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Idea to sponsor family pitched


Kathy Mueller was waiting for someone locally to step forward with a way to help families amid the conflict zone in the Middle East.

When no one did, she decided she would—by proposing the community of Fort Frances and wider Rainy River District sponsor a refugee family.

“As soon as you turned on the television or looked at the papers or any of the news, we’re constantly barraged with the Syrian refugees, and before them the Iraqi Christians and all those people who have lost everything they owned and had to leave their country,” Mueller said.

“And I wished we could do something,” she added, noting you can give money to charities that will feed them.

“But there are people who need to leave and a lot of the refugee camps, and, of course, the European countries that were accepting people, are overrun,” Mueller explained.

Since local residents are so good about helping people within our communities and supporting those in need, she thought perhaps the district could open its arms to helping another family.

“We have had so many fundraisers that have been so successful,” Mueller remarked.

“I thought maybe we have room for another family or two that we can help out.”

Mueller contacted the Diocesan Office of Refugee Services in Thunder Bay to see how Rainy River District could help.

She was told there already have been people approved by the United Nations as refugees ready to come—they are just waiting for sponsorship.

She thought about seeing if her church, St. Mary’s Parish, would sponsor a family.

“But our church is like every other church right now . . . and the financial support isn’t there,” she conceded, noting it would be difficult for any one church to come up with the necessary funds to sponsor a refugee family.

“And [so] I thought it would be so good to welcome a family as a family,” she reasoned, adding she knows the whole community could come together to make this happen.

“We need the whole community to accept the people who come in, to welcome them and make them feel at home in a country that will be very foreign to them,” Mueller said.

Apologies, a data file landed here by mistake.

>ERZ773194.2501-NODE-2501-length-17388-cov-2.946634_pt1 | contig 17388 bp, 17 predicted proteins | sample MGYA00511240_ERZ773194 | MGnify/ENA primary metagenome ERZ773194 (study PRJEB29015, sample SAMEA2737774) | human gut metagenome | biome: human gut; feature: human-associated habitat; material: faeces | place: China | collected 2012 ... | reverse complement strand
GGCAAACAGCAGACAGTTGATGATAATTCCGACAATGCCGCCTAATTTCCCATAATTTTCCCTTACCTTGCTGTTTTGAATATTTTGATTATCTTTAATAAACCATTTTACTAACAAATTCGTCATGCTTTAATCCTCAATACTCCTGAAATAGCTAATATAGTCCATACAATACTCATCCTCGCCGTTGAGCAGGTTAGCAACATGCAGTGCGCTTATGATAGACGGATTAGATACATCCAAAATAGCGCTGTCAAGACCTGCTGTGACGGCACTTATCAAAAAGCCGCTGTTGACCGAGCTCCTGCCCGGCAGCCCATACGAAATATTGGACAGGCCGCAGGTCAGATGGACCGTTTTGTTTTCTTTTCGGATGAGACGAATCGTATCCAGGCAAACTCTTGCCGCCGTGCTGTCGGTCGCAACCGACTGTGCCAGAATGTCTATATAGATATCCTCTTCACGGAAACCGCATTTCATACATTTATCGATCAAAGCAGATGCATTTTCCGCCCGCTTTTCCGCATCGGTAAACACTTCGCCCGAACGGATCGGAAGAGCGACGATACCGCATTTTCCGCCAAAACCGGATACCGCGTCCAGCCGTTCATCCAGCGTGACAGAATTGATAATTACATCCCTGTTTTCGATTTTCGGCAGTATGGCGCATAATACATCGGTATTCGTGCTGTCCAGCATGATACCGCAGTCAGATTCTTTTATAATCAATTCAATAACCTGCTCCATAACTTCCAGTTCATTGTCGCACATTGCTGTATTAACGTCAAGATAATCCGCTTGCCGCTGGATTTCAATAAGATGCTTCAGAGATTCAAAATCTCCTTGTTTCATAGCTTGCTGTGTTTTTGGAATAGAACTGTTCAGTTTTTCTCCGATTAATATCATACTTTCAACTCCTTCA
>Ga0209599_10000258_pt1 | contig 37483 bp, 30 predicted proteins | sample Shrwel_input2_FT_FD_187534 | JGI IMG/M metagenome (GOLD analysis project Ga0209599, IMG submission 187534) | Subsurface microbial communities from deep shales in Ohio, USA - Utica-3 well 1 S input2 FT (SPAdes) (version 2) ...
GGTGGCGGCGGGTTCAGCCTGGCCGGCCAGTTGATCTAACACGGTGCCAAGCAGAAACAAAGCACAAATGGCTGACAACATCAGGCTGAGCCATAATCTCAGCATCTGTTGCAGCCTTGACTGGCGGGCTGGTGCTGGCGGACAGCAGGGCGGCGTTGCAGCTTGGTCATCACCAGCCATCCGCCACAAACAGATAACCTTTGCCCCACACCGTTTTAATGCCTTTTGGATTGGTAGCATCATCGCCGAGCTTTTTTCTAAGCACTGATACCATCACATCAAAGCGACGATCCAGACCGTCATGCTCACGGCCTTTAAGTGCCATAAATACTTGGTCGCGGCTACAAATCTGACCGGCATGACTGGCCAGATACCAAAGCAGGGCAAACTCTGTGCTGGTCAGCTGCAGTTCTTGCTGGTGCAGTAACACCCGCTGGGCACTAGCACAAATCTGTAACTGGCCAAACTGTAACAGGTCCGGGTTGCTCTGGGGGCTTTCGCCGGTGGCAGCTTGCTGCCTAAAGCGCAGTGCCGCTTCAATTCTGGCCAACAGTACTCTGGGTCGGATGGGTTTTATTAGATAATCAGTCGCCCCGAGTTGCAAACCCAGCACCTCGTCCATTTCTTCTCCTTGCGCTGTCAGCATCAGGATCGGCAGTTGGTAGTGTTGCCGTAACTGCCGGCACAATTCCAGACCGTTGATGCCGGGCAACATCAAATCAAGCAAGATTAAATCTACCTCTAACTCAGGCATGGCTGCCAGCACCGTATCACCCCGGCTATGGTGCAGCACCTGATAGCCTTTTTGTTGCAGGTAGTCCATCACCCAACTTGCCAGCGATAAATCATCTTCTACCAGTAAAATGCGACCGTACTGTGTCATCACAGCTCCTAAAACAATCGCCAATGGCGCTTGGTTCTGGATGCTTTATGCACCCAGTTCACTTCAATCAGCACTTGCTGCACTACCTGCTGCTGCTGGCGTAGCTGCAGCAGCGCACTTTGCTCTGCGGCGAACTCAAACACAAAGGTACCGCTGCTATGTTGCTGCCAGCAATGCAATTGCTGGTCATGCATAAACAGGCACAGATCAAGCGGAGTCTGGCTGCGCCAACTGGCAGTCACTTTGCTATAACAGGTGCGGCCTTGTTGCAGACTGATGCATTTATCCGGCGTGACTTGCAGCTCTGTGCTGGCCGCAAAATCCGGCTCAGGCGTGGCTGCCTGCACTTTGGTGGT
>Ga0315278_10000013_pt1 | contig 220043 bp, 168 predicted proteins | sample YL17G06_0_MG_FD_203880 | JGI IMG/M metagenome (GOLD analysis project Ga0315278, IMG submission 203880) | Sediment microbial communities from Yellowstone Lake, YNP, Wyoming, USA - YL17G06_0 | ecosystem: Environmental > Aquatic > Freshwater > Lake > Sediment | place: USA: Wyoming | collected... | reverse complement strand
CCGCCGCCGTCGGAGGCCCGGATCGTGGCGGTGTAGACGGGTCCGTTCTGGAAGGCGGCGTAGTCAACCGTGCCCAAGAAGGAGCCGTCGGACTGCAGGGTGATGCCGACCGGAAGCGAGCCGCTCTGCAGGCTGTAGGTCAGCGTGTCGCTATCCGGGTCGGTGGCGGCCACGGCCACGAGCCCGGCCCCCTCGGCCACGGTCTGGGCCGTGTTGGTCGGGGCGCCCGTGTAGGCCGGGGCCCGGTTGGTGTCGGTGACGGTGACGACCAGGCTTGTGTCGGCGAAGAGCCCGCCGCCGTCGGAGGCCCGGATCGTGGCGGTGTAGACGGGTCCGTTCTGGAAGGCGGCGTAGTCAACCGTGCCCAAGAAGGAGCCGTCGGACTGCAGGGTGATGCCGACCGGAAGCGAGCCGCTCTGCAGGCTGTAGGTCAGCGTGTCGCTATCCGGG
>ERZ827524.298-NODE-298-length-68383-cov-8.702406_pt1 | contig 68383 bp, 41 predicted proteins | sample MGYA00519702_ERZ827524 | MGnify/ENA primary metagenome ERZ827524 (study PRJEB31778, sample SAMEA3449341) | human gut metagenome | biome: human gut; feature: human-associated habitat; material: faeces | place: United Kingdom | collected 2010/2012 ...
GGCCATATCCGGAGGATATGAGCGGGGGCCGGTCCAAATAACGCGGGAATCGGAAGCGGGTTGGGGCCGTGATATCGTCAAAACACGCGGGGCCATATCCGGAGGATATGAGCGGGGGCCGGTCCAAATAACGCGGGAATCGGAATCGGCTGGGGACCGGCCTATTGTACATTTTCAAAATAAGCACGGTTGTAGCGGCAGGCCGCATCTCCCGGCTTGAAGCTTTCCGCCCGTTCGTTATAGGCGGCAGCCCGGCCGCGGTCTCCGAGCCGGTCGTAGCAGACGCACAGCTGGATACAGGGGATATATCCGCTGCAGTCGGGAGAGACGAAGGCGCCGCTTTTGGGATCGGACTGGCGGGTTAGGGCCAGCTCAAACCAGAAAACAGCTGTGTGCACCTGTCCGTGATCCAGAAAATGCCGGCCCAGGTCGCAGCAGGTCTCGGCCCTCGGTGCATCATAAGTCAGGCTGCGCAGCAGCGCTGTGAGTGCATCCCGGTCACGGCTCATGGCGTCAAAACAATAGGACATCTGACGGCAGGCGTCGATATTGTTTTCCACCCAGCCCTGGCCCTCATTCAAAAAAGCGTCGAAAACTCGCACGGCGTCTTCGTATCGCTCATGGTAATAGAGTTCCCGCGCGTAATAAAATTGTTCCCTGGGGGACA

“When you sponsor a family, you are responsible for helping them, to provide all of their basic needs and accommodations for an entire year, unless they move out of your community,” she explained.

“So you have to provide housing, clothing, furniture, food, expenses as far as heat and lights, and then you have to help them get a job.”

Mueller added the community also would be responsible for teaching the adults how to drive, if they have the opportunity to drive, as well as helping get the children enrolled in school and help them learn to speak English.

“We would direct them to the various organizations that would help them,” she noted.

“We would help them settle in to become part of the community.”

But in order to bring a refugee family here, Mueller said it costs about $7,000 per person. So for a family of five, it would be $35,000.

“It seems like a lot of money, but this community seems to be able to raise that kind of money in one night,” she noted, referring to the “Under the Big Top” fundraiser dinner for the Riverside Foundation for Health Care earlier this month.

Mueller’s idea is called “Families for Families.”

“How can my family help another family?” she mused, noting she has a large family with nine siblings.

Including her mom, that makes 10 members of her family. And if they each gave $100, that already would be $1,000.

“That would be 35 families willing to give $1,000,” Mueller reasoned, noting that could extend to children, aunts, and uncles contributing.

“Or your family could be the Catholic Women’s League that you belong to, and maybe 100 of us could give $10 each,” she suggested.

Mueller noted people could give what they are able to.

She added she doesn’t want to have to hold a fundraising event to raise the money.

“I don’t think we should always have to have something back for giving—we should just give,” Mueller stressed.

And because of the dire circumstances in which the refugee families live, she would like to have all the funds be raised by Christmas.

“What I need now is people who have gone through this process before,” said Mueller, noting she’s never be part of sponsoring a refugee family before.

“I’d like to think that maybe I just lit the spark to get the fire going.”

Mueller has scheduled a meeting for anyone interested in helping with the initiative for tomorrow (Oct. 15) at 6:30 p.m. at the Fort Frances Public Library Technology Centre.

“I’m hoping people who have the knowledge will come and help make it happen,” she remarked, adding a committee of five is necessary to support the application to sponsor a family.

Mueller is hopeful the community would be open and accepting to sponsoring a refugee family.

“The majority are just families trying to keep their families alive,” she noted, refuting claims that refugees are terrorists.

“What if that were my family, my little kids, and you have to pay everything you own to get passage?”

But coming from a Christian background, Mueller said they are her family.

“We’re all part of God’s family, brothers and sisters,” she reasoned.

“If we can bring them in, give them a new life, give them their basic needs and nurture them, hopefully we’ll make the world a better place.”

For more information, call Mueller at 274-0583.

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